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Betting in Norway

Published on: 01/02/2016

Gambling in Norway has an illustrious past, similar to that of other European nations. Although it was briefly suppressed in the middle of the 20th century, Norway’s gambling industry gradually recovered, and by 1999, the countries wagering per capita elevated to reach third in all of Europe, with just Spain and Italy in front. A negative off-shoot of the nation’s enthusiasm for betting has been the rise in gambling-related issues, which the government has struggled to resolve. At the turn of the 21st century, the Norwegian Gaming Board was founded to manage the nations gambling activity - both public and private. The board works closely with the local police authorities and the Ministry of Justice to evaluate legislation and form gambling policy.

In the past, off-shore sportsbooks were legally permitted to provide gambling services in Norway, but this changed when the Norwegian Gaming Board initialized a government authorised monopoly over the gambling industry, whereby only two betting organizations were permitted to offer sportsbooks in Norway.

One of these companies, Norsk Tipping, takes bets on Premier League football and sports events, and also offers a state lottery. The other betting company, Norsk Rikstoto, is approved to control all pari-mutuel betting throughout the country.

Norway has two large casinos, the Øvrevoll Galoppbane in Oslo and the Travbane in Drammen; both casinos specialize in horse racing. Over 20,000 gambling machines can be found throughout the nation, generating approximately $10 billion every year. Nearly all of the revenues are used for the benefit of the state as opposed to private matters. As of 2004, citizens must be 18 or over to gamble in Norway.

Norsk Tipping and Norsk Rikstoto are the only two companies with licences to offer online sportsbooks for online gambling. Many numerous sportsbooks, including some well known companies such as William Hill have tried to attract trade from the people of Norway, however the Norwegian government took steps to stop the competition. In 2008, new gambling laws were proposed to prohibit trade between Norwegian wagers and foreign gambling web sites. The law became official in 2010.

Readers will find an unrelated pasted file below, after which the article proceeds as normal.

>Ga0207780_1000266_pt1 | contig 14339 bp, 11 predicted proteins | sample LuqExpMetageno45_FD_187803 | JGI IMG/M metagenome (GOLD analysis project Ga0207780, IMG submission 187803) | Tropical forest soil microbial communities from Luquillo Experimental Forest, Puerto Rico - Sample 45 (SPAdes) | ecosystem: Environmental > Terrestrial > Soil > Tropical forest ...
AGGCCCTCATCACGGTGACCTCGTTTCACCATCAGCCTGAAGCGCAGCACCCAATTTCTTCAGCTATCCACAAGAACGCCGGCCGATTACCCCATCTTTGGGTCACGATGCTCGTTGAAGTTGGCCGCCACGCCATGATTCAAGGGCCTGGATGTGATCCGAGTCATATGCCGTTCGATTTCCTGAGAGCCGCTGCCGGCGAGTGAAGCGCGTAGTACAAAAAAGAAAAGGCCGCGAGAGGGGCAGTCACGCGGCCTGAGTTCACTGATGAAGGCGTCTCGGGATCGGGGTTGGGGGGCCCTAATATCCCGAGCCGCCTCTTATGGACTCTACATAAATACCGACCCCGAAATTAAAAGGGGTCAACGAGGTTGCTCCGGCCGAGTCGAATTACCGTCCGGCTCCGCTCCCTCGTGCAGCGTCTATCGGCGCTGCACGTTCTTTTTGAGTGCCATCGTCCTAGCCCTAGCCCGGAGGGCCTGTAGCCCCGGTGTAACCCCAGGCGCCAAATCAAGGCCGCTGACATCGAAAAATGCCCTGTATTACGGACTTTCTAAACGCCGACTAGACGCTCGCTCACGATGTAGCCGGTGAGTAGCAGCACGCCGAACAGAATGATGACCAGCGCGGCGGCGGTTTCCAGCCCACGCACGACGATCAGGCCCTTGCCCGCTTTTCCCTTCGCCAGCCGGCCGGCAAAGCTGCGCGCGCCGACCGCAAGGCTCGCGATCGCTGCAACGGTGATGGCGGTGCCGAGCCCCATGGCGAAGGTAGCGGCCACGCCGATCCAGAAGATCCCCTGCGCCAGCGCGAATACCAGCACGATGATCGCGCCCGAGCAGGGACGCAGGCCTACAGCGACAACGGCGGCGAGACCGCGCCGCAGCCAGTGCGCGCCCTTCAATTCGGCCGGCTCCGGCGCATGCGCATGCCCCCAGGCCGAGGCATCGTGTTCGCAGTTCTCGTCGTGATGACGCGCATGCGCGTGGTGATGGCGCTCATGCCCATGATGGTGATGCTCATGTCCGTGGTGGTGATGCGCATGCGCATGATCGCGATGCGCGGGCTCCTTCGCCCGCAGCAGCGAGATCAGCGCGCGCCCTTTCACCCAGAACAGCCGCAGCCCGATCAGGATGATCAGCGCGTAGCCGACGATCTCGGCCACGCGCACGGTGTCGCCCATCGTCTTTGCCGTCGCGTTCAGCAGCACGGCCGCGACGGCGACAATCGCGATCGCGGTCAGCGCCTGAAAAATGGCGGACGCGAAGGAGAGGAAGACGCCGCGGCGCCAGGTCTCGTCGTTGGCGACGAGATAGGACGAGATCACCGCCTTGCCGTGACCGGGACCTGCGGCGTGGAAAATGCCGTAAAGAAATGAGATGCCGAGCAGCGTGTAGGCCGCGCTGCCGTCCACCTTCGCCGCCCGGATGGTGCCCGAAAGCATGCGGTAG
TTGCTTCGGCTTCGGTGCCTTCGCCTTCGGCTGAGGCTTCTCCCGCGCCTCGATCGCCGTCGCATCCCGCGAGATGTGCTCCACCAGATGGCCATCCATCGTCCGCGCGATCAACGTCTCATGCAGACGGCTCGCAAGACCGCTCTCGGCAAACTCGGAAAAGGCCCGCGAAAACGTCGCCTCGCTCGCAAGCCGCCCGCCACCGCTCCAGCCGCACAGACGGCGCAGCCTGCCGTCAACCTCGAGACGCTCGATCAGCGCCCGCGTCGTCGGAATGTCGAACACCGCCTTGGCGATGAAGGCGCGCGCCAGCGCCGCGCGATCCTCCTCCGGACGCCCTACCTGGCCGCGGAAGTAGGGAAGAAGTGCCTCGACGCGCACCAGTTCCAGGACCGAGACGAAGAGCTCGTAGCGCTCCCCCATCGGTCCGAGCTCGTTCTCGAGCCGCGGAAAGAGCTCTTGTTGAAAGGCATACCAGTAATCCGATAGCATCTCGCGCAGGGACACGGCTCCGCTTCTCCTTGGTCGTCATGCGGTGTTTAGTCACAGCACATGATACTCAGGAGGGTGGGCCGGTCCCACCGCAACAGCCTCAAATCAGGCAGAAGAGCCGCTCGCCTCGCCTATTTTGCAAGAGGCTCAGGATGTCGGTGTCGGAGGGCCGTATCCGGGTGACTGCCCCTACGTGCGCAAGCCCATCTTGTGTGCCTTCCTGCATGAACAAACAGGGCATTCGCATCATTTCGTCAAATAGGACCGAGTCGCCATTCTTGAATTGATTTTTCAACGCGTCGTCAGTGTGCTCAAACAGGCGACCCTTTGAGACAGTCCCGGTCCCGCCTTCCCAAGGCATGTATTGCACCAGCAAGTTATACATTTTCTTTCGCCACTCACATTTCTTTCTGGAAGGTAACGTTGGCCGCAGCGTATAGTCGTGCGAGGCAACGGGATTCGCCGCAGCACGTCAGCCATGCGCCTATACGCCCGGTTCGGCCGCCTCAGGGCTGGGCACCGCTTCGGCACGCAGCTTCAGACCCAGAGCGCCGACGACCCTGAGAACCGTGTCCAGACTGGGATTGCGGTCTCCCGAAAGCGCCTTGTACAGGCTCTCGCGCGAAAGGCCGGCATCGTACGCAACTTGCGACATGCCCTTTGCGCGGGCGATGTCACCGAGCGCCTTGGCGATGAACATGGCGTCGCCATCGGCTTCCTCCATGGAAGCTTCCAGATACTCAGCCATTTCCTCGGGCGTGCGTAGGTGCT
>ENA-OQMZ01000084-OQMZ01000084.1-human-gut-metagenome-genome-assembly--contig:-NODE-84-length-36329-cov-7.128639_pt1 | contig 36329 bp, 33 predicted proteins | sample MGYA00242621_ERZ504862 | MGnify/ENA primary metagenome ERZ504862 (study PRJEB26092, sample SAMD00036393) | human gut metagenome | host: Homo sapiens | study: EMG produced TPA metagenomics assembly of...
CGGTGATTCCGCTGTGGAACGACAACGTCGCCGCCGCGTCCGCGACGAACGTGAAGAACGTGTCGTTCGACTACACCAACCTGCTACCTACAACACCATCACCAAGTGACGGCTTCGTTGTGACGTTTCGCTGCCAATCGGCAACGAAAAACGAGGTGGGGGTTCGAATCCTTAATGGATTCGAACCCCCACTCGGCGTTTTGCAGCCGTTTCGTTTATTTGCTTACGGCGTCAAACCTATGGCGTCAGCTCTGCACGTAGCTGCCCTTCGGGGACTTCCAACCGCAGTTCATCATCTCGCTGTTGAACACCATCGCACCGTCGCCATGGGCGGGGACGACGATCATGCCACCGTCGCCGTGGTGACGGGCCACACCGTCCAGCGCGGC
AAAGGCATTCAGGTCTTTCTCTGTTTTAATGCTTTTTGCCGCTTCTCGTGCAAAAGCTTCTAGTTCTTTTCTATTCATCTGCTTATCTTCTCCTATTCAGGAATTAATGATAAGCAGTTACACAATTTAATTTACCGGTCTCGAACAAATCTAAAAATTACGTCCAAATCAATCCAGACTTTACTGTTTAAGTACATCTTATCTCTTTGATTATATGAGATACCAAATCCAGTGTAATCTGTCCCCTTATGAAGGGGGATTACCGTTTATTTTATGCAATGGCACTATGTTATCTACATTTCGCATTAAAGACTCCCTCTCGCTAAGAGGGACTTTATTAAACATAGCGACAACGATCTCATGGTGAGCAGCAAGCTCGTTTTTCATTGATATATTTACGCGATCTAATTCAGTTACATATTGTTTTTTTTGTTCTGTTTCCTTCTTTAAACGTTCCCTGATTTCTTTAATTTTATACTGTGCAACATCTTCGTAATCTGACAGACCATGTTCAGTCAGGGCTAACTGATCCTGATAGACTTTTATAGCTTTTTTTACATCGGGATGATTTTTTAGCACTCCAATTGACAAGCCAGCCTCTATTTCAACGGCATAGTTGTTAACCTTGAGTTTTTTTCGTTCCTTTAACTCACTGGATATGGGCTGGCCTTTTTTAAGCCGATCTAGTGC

Norway has declined to join the EU on two occasions, and this has made it virtually impossible for other countries to intervene with regards to Norway’s gambling laws, or its monopoly on sports betting via the internet Despite this, Norway’s restrictive regulations have not deterred over three hundred off-shore sports betting web sites including Unibet, Ladbrokes, Bwin, Expekt and Bet365 from welcoming play from the Norwegian citizens. Established companies such as Bwin, Ladbrokes, Unibet, Bet365, Expekt also provide information in the Norwegian language.

Reports suggest that more than 2,000 betting sites accept Visa or MasterCard financial transactions from Norwegian punters, with more than 200 offering support in the Norwegian language. Electronic wallet companies such as NETeller and Moneybookers are also happy to perform withdrawals and deposits from Norway either using the national currency, the Krone, or Euros.

Currently the Norwegian Government are considering various options regarding the nations gambling industry, with the main focus being on safeguarding the states gambling exclusiveness. Politicians are contemplating the action of barring the ISPs of internet betting web sites; however there are questions as to whether this move would fuel the illegal wagering which has previously proliferated because of the lack of legal gambling opportunities. In 2007, the Norwegian Gaming Board carried out an investigation which revealed that out of 3,000 gamblers, 1.3% of those were problem gamblers. The survey was carried out again three years later, only to show that, despite the implementation of stricter gambling laws, the numbers of problem gamblers had in actual fact doubled.

The citizens of Norway have become more inclined to frequent foreign sportsbooks and unregulated gambling operations due to the lack of legal gambling options. If the Norwegian government were to open up the market this could help to reduce underground operations.